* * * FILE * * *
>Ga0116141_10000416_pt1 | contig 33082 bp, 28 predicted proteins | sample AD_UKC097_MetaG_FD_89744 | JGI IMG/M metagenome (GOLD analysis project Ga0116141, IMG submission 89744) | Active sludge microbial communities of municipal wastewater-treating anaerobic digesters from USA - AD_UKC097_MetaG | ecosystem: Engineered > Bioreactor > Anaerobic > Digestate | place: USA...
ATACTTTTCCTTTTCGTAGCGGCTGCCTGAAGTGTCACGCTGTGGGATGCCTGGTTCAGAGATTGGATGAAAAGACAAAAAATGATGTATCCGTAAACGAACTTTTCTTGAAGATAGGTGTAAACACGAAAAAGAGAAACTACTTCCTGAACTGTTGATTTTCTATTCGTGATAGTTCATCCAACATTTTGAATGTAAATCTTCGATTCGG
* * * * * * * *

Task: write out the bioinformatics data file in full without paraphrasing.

>Ga0116141_10000416_pt1 | contig 33082 bp, 28 predicted proteins | sample AD_UKC097_MetaG_FD_89744 | JGI IMG/M metagenome (GOLD analysis project Ga0116141, IMG submission 89744) | Active sludge microbial communities of municipal wastewater-treating anaerobic digesters from USA - AD_UKC097_MetaG | ecosystem: Engineered > Bioreactor > Anaerobic > Digestate | place: USA...
ATACTTTTCCTTTTCGTAGCGGCTGCCTGAAGTGTCACGCTGTGGGATGCCTGGTTCAGAGATTGGATGAAAAGACAAAAAATGATGTATCCGTAAACGAACTTTTCTTGAAGATAGGTGTAAACACGAAAAAGAGAAACTACTTCCTGAACTGTTGATTTTCTATTCGTGATAGTTCATCCAACATTTTGAATGTAAATCTTCGATTCGG